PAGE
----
Local winter cycling veteran and fellow Bikeworks volunteer Robert Clinton has written a detailed lexicon naming the various snows and ices that winter cyclists encounter in Edmonton. There is also a heaping helping of winter cycling philosophy and tips on dealing with these assorted conditions described. I’ve added this document to a new winter cycling tab at the top of my blog and I hope to add some photos of the various snows and ices at some point. Check it out if you ride in winter conditions, are thinking of doing so, or are just morbidly curious about the mindset that produces a winter cyclist. It’s a detailed treatise, so get a hot beverage before you settle down to read.
This year November was a wintry month: from the early snowfall at the beginning of the month, to the subsequent sheets of ice, to the later heavy snowfalls. The river valley was blanketed with a heavy layer of beautiful, sparkling powder and there was some truly wonderful winter bike commuting. For a brief, but glorious time my trips to and from work coincided with stunning sunrises and sunsets. I was late for work two mornings in a row to due gawking at the sunrise. There was also a cold snap that lasted nearly a week with morning commuting temperatures as low as -24°C. That felt a bit unfair so early in the winter. I have lodged a formal complaint with the authorities.
The cold snap did allow the snow on the roads to be packed down into a hard surface resulting in easy cycling. Unfortunately, the following week the temperature was near or above the freezing point most days, causing all that lovely hardpack to loosen up into a deep morass of brownish, oatmeal-like snow. It stubbornly refused to repack, resulting in a weary week of paddle-wheeling my way to work. That kind of riding is actually pretty fun in small doses. A full week’s worth, on the other hand…not so much.
The city crews had their hands full with the snow clearing. In one week alone we had more snow come down than we usually average for the entire month. Main roads were cleared only to be promptly buried again. The side roads mostly had to wait. Of course, a lot of my commute is on side roads. On the bright side, the multi-use trails were very promptly and consistently cleared.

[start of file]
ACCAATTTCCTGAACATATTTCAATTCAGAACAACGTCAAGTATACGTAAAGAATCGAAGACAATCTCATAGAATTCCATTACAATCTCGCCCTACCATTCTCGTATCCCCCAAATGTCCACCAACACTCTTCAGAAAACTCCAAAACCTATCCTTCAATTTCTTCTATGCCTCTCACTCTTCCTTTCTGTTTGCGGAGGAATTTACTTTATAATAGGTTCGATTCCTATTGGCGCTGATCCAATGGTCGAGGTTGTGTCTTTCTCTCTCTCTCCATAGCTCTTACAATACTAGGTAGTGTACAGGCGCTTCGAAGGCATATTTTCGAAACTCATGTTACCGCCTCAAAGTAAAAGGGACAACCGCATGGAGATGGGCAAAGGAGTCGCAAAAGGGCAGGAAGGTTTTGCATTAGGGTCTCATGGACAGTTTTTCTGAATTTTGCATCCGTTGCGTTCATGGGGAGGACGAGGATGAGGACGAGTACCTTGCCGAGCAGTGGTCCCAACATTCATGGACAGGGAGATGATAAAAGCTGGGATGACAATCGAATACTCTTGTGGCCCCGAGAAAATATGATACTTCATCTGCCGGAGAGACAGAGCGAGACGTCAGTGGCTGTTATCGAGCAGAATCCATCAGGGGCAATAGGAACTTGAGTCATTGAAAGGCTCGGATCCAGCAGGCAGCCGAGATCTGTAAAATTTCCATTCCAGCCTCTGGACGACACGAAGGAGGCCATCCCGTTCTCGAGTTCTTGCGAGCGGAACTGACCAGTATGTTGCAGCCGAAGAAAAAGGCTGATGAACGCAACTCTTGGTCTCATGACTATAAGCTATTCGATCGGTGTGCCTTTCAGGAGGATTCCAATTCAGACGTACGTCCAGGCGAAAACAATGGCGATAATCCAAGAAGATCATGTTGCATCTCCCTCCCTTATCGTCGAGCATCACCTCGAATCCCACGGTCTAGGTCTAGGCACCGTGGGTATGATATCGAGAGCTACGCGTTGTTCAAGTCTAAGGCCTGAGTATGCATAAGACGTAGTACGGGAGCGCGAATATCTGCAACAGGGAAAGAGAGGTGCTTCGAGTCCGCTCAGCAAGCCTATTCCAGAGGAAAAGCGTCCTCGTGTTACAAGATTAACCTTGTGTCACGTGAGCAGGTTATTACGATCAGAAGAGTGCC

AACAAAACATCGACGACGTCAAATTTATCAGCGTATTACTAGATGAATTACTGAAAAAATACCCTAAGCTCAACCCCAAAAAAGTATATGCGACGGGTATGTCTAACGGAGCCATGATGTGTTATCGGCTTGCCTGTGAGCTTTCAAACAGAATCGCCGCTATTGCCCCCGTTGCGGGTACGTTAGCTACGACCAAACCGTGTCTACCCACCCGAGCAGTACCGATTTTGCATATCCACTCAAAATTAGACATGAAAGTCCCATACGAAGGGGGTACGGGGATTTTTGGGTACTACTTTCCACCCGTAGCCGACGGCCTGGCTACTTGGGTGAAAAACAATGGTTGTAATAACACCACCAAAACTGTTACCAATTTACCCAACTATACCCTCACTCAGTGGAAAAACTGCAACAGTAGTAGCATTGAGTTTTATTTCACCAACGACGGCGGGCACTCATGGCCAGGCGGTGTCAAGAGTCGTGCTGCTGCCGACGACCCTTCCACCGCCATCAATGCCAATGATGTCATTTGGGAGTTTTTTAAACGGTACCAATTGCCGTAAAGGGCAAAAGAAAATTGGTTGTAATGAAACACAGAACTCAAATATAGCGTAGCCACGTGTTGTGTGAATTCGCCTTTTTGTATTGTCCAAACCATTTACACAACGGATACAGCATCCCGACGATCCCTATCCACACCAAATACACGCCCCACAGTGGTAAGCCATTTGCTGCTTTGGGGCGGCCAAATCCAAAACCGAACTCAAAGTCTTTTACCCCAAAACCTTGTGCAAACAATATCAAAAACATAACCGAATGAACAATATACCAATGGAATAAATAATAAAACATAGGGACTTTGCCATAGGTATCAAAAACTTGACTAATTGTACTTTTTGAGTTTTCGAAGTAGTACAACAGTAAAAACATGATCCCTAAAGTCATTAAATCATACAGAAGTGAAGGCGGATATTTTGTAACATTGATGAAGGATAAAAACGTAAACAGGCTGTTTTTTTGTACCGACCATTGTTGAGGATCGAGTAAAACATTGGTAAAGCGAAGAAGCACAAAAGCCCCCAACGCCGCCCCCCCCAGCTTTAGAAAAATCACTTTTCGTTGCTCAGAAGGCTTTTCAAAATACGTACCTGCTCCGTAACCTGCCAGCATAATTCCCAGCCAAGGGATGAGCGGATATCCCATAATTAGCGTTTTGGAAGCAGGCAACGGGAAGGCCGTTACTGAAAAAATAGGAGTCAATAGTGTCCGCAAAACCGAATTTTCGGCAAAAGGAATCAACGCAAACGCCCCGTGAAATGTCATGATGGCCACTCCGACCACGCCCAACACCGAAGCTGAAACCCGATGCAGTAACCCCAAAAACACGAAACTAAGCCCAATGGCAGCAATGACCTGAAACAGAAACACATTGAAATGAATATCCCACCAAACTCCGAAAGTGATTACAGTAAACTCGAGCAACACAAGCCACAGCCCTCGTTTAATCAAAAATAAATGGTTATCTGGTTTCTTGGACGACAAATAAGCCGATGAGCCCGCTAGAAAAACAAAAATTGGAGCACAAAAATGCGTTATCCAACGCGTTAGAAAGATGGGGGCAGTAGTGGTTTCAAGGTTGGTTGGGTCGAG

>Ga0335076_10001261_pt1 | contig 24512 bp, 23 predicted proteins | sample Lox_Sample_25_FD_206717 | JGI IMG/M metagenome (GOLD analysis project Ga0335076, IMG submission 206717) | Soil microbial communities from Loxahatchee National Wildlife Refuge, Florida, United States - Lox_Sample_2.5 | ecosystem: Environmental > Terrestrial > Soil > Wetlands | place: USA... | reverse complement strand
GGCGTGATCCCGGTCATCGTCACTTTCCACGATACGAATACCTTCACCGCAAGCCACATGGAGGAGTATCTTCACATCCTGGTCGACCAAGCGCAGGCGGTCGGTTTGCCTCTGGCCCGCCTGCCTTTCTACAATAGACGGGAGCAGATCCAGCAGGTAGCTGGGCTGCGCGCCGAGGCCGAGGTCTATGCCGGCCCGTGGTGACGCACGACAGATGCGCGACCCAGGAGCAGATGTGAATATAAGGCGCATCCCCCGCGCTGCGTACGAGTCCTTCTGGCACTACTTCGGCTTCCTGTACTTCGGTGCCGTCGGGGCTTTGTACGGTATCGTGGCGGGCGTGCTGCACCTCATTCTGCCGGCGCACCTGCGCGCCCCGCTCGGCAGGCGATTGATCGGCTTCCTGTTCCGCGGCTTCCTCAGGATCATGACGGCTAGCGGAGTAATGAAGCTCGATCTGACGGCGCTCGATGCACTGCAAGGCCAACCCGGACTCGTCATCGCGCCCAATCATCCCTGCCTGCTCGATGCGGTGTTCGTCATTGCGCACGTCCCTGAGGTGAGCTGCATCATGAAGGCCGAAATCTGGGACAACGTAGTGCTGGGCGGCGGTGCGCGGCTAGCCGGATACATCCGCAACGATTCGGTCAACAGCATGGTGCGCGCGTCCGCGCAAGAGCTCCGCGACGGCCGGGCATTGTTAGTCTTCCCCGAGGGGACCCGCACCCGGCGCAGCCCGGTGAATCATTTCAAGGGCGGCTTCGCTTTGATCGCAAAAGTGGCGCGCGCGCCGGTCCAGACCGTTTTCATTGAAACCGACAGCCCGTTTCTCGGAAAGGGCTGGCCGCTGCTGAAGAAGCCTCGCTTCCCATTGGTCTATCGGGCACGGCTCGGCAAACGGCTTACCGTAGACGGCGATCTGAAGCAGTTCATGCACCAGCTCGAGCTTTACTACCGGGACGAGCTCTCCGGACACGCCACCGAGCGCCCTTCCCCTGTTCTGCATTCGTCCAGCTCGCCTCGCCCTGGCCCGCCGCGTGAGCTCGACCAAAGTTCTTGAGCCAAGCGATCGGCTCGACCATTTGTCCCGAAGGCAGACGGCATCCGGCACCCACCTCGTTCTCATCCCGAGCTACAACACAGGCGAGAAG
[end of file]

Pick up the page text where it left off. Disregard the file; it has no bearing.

My neighbourhood streets have now been well cleared of snow, just in time for the major snowstorm expected to hit tonight. Wheeeee!
The winter conditions wore me down a bit in November, and I spent very little time reading blogs and almost none writing them. In December I hope to be a bit more active. Also, as a new feature, there will be a series of guest blogs by Edmonton winter cycling vetran and EBC stalwart, Robert Clinton.
Yes, here we are again with a blog post inaugurating a new season of winter cycling in Edmonton. Saturday night’s snowfall transformed the landscape into a mix of winter wonderland and tortuously icy roads. I’ve been for a few rides in the new conditions and I think I’m getting my winter cycling mojo back a bit more quickly than last year. Of course, we haven’t yet had a really big snowfall yet, or a real blast of arctic temperatures…
This is what the second day of spring looked like here in Edmonton. During the mild weather of late February and early March I was getting used to riding on asphalt again. Dreams of zipping about on summer bikes were starting to overwhelm me. No worries about that happening soon. I am fully back in winter cycling mode.